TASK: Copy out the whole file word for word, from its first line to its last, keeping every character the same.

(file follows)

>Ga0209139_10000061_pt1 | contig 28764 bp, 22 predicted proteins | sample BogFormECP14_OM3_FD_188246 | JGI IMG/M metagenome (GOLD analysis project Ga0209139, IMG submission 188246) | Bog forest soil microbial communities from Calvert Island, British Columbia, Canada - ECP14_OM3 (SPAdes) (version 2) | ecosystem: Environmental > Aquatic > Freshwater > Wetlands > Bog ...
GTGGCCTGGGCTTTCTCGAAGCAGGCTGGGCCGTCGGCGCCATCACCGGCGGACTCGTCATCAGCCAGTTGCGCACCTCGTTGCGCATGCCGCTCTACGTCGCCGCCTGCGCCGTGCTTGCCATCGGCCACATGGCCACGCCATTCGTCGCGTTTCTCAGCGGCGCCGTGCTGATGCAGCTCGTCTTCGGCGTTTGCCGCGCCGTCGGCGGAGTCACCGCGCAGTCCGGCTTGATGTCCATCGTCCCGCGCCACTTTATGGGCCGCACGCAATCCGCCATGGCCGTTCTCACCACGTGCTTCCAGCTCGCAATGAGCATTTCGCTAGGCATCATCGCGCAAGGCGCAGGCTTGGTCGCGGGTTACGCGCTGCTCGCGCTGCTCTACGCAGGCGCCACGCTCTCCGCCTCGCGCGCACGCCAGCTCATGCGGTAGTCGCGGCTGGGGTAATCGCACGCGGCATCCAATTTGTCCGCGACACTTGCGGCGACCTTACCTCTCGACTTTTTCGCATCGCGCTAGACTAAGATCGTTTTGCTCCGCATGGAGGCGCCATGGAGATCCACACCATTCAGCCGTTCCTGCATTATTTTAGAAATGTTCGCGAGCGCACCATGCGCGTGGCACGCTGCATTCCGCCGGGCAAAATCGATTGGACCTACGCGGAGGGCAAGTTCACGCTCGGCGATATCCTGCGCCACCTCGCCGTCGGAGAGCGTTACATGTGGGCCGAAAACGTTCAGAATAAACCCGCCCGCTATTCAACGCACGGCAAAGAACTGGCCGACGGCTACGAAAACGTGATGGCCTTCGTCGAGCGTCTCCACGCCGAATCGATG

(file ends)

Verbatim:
>Ga0209139_10000061_pt1 | contig 28764 bp, 22 predicted proteins | sample BogFormECP14_OM3_FD_188246 | JGI IMG/M metagenome (GOLD analysis project Ga0209139, IMG submission 188246) | Bog forest soil microbial communities from Calvert Island, British Columbia, Canada - ECP14_OM3 (SPAdes) (version 2) | ecosystem: Environmental > Aquatic > Freshwater > Wetlands > Bog ...
GTGGCCTGGGCTTTCTCGAAGCAGGCTGGGCCGTCGGCGCCATCACCGGCGGACTCGTCATCAGCCAGTTGCGCACCTCGTTGCGCATGCCGCTCTACGTCGCCGCCTGCGCCGTGCTTGCCATCGGCCACATGGCCACGCCATTCGTCGCGTTTCTCAGCGGCGCCGTGCTGATGCAGCTCGTCTTCGGCGTTTGCCGCGCCGTCGGCGGAGTCACCGCGCAGTCCGGCTTGATGTCCATCGTCCCGCGCCACTTTATGGGCCGCACGCAATCCGCCATGGCCGTTCTCACCACGTGCTTCCAGCTCGCAATGAGCATTTCGCTAGGCATCATCGCGCAAGGCGCAGGCTTGGTCGCGGGTTACGCGCTGCTCGCGCTGCTCTACGCAGGCGCCACGCTCTCCGCCTCGCGCGCACGCCAGCTCATGCGGTAGTCGCGGCTGGGGTAATCGCACGCGGCATCCAATTTGTCCGCGACACTTGCGGCGACCTTACCTCTCGACTTTTTCGCATCGCGCTAGACTAAGATCGTTTTGCTCCGCATGGAGGCGCCATGGAGATCCACACCATTCAGCCGTTCCTGCATTATTTTAGAAATGTTCGCGAGCGCACCATGCGCGTGGCACGCTGCATTCCGCCGGGCAAAATCGATTGGACCTACGCGGAGGGCAAGTTCACGCTCGGCGATATCCTGCGCCACCTCGCCGTCGGAGAGCGTTACATGTGGGCCGAAAACGTTCAGAATAAACCCGCCCGCTATTCAACGCACGGCAAAGAACTGGCCGACGGCTACGAAAACGTGATGGCCTTCGTCGAGCGTCTCCACGCCGAATCGATG